None of this, however, is likely to put much drag on Microsoft's bullet train. HP's business PC chief, Jacques Clay, predicts that the PC makers will sign their contracts--after negotiating better terms. And even if Justice forces Microsoft to disconnect the automatic links to the Microsoft Network, say industry insiders, it's not likely to push back the launch--or slow Windows 95's sweep of the PC industry.
Bottom line: While computer and software makers may privately enjoy seeing the feds make Microsoft squirm, they don't want Windows 95 to falter. They're counting on Win95 to set off a chain reaction that will sweep through the entire computer industry. Examples: PC owners who buy the Windows 95 upgrade may want to buy additional memory chips. And with an operating system that hogs 27 to 50 megabytes of storage space, you might want a bigger disk drive.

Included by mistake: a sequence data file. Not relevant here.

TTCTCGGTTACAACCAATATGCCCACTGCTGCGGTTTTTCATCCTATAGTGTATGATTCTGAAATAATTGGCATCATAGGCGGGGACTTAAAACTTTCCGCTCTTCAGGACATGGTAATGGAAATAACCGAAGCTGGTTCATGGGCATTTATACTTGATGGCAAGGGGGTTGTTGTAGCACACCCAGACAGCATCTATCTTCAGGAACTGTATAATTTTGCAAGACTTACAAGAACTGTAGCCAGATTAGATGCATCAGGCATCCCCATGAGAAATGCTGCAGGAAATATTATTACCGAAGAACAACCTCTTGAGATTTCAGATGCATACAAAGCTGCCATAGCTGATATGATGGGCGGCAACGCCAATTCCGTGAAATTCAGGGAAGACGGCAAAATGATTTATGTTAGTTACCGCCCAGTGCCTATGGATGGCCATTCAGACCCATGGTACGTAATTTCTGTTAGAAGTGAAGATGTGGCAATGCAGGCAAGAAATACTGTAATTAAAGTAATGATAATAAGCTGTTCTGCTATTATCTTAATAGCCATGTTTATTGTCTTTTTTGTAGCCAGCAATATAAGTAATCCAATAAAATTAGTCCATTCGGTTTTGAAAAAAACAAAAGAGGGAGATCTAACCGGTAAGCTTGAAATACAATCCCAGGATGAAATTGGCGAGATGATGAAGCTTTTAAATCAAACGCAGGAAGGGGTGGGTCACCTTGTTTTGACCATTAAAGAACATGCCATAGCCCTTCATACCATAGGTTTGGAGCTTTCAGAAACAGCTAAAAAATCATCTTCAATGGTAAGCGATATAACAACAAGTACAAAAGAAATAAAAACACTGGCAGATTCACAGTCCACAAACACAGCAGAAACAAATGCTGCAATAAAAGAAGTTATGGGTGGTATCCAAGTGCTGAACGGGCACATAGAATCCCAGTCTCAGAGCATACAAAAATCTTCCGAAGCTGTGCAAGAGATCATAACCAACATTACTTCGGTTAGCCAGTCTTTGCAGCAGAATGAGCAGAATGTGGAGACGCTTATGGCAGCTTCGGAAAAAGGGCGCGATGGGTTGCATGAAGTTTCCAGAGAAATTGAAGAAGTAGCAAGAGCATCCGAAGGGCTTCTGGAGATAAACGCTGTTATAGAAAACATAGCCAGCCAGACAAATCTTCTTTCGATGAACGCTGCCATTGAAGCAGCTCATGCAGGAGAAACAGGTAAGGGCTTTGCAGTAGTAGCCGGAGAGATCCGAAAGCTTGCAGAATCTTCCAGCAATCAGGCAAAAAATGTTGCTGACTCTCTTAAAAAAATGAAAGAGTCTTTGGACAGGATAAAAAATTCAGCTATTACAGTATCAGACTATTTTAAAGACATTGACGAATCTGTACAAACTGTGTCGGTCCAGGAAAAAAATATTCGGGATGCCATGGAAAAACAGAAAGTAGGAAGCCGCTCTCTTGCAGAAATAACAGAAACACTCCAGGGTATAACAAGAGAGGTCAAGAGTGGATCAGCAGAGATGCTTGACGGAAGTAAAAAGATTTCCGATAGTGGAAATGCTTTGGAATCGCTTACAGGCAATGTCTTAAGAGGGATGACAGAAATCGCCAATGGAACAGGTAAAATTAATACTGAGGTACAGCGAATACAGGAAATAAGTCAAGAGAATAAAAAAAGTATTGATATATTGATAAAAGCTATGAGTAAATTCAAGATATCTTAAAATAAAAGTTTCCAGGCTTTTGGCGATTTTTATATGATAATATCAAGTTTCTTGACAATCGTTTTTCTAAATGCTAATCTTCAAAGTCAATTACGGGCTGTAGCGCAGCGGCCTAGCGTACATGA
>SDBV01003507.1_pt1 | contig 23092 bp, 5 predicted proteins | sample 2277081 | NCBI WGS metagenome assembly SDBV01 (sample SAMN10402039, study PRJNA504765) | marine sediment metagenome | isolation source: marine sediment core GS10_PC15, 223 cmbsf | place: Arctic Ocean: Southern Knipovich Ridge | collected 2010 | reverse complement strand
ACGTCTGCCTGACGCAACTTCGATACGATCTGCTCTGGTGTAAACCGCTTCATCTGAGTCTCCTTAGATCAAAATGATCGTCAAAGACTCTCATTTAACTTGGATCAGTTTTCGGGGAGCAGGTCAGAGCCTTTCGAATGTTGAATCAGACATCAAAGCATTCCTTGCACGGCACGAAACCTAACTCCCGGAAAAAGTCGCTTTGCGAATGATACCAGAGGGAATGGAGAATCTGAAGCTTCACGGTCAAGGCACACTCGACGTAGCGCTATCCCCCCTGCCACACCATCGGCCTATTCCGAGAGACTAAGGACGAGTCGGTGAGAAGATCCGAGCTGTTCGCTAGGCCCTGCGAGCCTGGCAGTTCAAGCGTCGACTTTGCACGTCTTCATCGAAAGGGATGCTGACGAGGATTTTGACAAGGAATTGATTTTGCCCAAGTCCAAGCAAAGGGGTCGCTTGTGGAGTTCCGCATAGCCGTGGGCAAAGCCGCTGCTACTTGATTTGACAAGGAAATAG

Don't want to sink more money into your old machine? PC makers will have lots of new models this fall geared specifically to the needs of Win95. Packard Bell Electronics Inc. recently announced what it says is the first officially sanctioned (by Microsoft) Win95-compatible machine, and Compaq promises an entirely Win95-ready lineup for the home market by September. "It's a chance to set off a whole new explosion," says Microsoft's Ballmer.
How big? Hard to say. But there are signs. Orders for semiconductors--a leading indicator of PC sales--are up 54% over last year. Iwatinetz of PaineWebber projects that Win95 could boost PC sales by an additional 5% in the first 12 months. "We want to sell a ton of Pentium processors in '96, and [Win95] will help," says Intel Senior Vice-President Ronald J. Whittier.